Convert ISOBUS data in wide range of software/API tools
The ISOBUS DBC contains ~100 PGNs and 650+ SPNs
Use our CAN ID converter to check if your PGNs are covered
Benefit from free corrections based on large user base
Avoid manually constructing the DBC file from scratch
Easily combine with our J1939 & NMEA 2000 DBC files
What is a DBC file?
A DBC file is a standardized file format for storing the "rules" on how to interpret raw CAN bus data. It contains details on what 'signals' (e.g. Distance, Vehicle Speed, …) are contained within which 'messages' (i.e. CAN IDs).
In the J1939 and ISOBUS standards, messages are referred to as Parameter Group Numbers (PGN) and signals as Suspect Parameter Numbers (SPN).
Further, a DBC file includes names, descriptions, positions and lengths of the signals - as well as how to offset & scale them.
When is the database useful?
The ISOBUS protocol is used across most agricultural machinery, including tractors, harvesters, sprayers etc. Because the protocol is standardized, you can use the ISOBUS DBC file to decode data across the majority of farm vehicle brands/models.
See also our J1939/ISOBUS telematics intro.
In our experience, the DBC typically lets you decode 60-80% of the ISOBUS signals (SPN) from a ISOBUS-based farming vehicle, with the rest being proprietary OEM-specific data. In most cases, this lets you extract multiple useful signals, e.g. information related to speed, distance, heading, hitch positions etc. With that said it differs vehicle-by-vehicle, so we always recommend to perform tests for the specific farm vehicles you need to record ISOBUS data from.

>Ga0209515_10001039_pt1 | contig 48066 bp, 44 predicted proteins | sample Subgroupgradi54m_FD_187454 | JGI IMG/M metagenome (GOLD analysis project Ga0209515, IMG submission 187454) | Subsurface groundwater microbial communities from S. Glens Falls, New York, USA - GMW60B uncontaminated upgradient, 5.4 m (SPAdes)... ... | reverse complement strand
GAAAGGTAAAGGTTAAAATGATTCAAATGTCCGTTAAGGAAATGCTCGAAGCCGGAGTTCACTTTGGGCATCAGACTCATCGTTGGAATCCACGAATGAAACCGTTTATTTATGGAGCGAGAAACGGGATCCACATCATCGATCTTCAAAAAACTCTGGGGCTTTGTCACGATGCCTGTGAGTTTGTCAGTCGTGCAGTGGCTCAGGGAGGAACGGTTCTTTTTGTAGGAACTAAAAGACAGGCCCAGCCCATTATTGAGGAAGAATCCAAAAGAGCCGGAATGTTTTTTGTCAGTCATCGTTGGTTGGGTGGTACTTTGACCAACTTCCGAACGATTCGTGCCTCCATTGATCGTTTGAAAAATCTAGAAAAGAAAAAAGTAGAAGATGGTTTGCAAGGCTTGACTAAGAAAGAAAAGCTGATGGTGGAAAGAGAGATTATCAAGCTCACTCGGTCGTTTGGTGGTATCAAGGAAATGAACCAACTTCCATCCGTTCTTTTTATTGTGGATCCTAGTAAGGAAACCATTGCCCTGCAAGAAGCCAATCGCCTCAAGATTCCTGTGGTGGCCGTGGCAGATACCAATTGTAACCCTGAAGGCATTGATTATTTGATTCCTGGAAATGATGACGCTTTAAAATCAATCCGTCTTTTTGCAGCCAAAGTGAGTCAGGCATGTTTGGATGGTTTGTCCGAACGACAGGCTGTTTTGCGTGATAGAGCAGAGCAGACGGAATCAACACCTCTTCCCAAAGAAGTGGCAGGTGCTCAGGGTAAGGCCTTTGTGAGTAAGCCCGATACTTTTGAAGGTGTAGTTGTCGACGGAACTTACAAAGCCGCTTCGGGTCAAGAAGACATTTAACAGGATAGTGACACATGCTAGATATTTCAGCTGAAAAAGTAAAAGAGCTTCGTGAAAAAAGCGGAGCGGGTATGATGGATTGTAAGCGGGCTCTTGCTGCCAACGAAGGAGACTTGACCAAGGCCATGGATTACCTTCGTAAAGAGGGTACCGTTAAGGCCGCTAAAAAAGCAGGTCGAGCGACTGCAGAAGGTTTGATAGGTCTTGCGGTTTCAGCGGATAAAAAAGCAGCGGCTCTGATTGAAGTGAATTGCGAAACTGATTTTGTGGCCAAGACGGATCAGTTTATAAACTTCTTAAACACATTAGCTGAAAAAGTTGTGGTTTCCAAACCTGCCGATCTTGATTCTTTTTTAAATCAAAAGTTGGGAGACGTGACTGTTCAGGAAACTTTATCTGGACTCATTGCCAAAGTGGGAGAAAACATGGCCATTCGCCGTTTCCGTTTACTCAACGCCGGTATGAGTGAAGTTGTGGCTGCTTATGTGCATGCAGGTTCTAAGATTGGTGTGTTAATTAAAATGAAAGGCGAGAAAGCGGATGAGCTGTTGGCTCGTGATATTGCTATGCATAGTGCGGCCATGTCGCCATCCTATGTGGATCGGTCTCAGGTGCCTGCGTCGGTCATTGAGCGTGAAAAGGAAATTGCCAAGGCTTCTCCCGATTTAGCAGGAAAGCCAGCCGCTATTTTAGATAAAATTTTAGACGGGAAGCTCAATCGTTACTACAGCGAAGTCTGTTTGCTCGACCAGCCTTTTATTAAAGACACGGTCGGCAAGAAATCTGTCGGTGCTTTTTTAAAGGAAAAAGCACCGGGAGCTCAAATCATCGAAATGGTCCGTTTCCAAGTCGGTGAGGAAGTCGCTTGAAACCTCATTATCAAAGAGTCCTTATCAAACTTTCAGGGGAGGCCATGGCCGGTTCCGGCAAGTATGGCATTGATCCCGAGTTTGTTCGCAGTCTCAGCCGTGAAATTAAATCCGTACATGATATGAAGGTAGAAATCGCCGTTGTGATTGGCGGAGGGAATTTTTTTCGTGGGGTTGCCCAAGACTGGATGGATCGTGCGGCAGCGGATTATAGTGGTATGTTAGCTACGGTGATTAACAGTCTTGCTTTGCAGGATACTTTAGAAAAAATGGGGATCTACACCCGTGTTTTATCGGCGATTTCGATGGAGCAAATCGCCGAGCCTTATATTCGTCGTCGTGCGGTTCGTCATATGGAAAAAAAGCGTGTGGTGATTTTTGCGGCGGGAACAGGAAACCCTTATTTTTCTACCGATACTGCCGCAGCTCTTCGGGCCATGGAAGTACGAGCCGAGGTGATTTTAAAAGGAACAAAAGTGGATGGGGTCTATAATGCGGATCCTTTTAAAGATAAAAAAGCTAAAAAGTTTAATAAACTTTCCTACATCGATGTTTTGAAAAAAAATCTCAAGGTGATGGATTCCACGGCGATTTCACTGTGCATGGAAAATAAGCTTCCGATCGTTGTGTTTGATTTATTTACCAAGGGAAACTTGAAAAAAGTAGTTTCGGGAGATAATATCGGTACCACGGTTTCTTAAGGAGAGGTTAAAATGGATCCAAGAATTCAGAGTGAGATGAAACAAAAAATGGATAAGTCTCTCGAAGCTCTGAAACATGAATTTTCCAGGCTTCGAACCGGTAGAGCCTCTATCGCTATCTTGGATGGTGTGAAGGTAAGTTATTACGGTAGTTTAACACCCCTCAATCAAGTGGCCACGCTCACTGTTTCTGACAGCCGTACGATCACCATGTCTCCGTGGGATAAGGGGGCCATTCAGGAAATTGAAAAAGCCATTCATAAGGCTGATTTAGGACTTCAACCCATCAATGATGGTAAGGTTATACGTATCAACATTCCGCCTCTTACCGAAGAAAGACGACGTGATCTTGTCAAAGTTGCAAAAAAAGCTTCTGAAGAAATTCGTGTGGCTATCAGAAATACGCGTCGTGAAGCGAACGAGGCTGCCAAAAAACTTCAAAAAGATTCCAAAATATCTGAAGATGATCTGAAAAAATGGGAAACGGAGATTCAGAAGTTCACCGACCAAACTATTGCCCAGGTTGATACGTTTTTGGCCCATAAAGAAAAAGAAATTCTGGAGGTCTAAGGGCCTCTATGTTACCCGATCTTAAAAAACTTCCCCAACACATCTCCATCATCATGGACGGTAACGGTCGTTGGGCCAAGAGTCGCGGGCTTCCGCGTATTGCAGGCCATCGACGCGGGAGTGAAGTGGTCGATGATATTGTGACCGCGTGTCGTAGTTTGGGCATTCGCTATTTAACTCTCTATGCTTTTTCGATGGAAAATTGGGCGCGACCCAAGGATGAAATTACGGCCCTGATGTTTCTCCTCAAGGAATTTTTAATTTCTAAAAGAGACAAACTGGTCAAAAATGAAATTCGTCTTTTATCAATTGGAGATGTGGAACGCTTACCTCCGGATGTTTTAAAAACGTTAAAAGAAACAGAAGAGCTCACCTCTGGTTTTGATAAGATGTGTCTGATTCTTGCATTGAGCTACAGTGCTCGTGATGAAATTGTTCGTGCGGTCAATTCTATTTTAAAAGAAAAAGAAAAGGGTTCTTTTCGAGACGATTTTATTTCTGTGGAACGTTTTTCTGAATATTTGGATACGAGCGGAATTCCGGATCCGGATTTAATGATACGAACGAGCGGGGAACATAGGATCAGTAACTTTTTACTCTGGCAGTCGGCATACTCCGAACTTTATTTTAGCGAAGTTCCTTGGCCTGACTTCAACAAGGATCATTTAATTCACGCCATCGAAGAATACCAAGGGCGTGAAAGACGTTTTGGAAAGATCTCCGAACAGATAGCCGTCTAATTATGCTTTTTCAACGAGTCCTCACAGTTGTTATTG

If you're using our CAN loggers, we can offer to decode a sample log file with the DBC before you decide whether to purchase the ISOBUS DBC file (this sample conversion is 100% free). This way you can see exactly what data parameters you can extract from a specific vehicle (or multiple vehicles) before deciding. Simply contact us with your data samples.
If you do not have one of our CAN bus data loggers, you can perform an evaluation by parsing the unique CAN IDs from your application (e.g. logged with another logger) into our CAN ID to PGN converter to check which of your CAN IDs are matched by the DBC file.